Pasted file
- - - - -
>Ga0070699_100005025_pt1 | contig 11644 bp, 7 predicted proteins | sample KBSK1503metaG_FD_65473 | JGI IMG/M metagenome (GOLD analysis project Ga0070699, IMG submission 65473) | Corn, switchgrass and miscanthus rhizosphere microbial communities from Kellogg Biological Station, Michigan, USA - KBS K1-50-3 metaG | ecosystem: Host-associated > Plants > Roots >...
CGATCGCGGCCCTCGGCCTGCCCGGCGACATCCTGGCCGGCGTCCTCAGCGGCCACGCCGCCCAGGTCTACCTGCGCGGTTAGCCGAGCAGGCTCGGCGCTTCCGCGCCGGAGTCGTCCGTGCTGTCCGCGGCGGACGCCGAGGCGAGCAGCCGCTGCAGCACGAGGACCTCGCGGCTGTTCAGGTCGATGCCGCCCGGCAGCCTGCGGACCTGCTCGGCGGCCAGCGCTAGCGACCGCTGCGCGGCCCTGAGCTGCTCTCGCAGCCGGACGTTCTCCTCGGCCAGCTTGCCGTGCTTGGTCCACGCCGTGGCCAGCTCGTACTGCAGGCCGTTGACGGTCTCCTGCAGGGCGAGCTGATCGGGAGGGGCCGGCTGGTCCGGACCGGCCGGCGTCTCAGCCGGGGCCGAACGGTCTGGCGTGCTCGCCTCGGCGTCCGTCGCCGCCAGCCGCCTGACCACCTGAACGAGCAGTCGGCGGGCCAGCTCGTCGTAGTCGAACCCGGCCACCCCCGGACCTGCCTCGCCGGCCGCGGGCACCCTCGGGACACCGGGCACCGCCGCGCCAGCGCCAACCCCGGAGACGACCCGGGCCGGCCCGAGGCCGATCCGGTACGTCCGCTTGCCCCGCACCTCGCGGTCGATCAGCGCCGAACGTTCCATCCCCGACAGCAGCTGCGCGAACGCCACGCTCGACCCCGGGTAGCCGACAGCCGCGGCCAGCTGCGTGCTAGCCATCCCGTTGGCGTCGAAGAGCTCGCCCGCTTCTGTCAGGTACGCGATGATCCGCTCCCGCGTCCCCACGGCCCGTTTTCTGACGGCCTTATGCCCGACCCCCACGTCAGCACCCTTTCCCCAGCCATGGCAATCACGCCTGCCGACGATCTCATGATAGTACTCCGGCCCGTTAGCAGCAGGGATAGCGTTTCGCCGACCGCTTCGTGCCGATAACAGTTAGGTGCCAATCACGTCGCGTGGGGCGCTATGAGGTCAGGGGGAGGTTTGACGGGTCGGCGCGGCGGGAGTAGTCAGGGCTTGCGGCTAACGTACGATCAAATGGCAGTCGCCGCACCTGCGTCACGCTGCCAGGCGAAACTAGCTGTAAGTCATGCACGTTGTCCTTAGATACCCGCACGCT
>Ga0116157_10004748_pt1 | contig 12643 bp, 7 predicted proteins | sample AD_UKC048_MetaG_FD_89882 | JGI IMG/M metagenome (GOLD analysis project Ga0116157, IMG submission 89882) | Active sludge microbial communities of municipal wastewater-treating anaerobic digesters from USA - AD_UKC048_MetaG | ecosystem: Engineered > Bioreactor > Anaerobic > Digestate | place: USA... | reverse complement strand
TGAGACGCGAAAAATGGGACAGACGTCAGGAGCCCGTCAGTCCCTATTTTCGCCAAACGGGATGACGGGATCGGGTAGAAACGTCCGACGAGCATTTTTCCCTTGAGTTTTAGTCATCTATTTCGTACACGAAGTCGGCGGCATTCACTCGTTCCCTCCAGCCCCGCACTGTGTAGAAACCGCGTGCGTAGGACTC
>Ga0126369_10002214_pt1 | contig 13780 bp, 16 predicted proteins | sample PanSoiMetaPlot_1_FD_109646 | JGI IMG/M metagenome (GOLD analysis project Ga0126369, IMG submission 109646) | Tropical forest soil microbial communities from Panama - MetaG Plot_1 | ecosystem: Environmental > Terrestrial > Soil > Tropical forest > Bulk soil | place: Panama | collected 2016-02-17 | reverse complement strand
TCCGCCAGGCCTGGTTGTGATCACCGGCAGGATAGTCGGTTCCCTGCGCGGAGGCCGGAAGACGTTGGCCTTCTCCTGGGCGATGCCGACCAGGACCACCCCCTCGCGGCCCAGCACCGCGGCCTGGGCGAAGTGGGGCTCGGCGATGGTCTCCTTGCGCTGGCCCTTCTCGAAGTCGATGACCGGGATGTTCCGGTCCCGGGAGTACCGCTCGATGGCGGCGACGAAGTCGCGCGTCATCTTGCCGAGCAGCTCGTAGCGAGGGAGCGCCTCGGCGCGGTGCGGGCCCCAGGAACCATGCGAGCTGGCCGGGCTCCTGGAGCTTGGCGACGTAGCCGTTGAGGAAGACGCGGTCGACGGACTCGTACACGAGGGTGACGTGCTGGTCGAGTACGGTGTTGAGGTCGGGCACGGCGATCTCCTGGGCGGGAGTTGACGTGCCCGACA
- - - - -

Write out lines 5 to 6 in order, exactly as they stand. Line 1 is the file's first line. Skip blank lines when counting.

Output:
>Ga0126369_10002214_pt1 | contig 13780 bp, 16 predicted proteins | sample PanSoiMetaPlot_1_FD_109646 | JGI IMG/M metagenome (GOLD analysis project Ga0126369, IMG submission 109646) | Tropical forest soil microbial communities from Panama - MetaG Plot_1 | ecosystem: Environmental > Terrestrial > Soil > Tropical forest > Bulk soil | place: Panama | collected 2016-02-17 | reverse complement strand
TCCGCCAGGCCTGGTTGTGATCACCGGCAGGATAGTCGGTTCCCTGCGCGGAGGCCGGAAGACGTTGGCCTTCTCCTGGGCGATGCCGACCAGGACCACCCCCTCGCGGCCCAGCACCGCGGCCTGGGCGAAGTGGGGCTCGGCGATGGTCTCCTTGCGCTGGCCCTTCTCGAAGTCGATGACCGGGATGTTCCGGTCCCGGGAGTACCGCTCGATGGCGGCGACGAAGTCGCGCGTCATCTTGCCGAGCAGCTCGTAGCGAGGGAGCGCCTCGGCGCGGTGCGGGCCCCAGGAACCATGCGAGCTGGCCGGGCTCCTGGAGCTTGGCGACGTAGCCGTTGAGGAAGACGCGGTCGACGGACTCGTACACGAGGGTGACGTGCTGGTCGAGTACGGTGTTGAGGTCGGGCACGGCGATCTCCTGGGCGGGAGTTGACGTGCCCGACA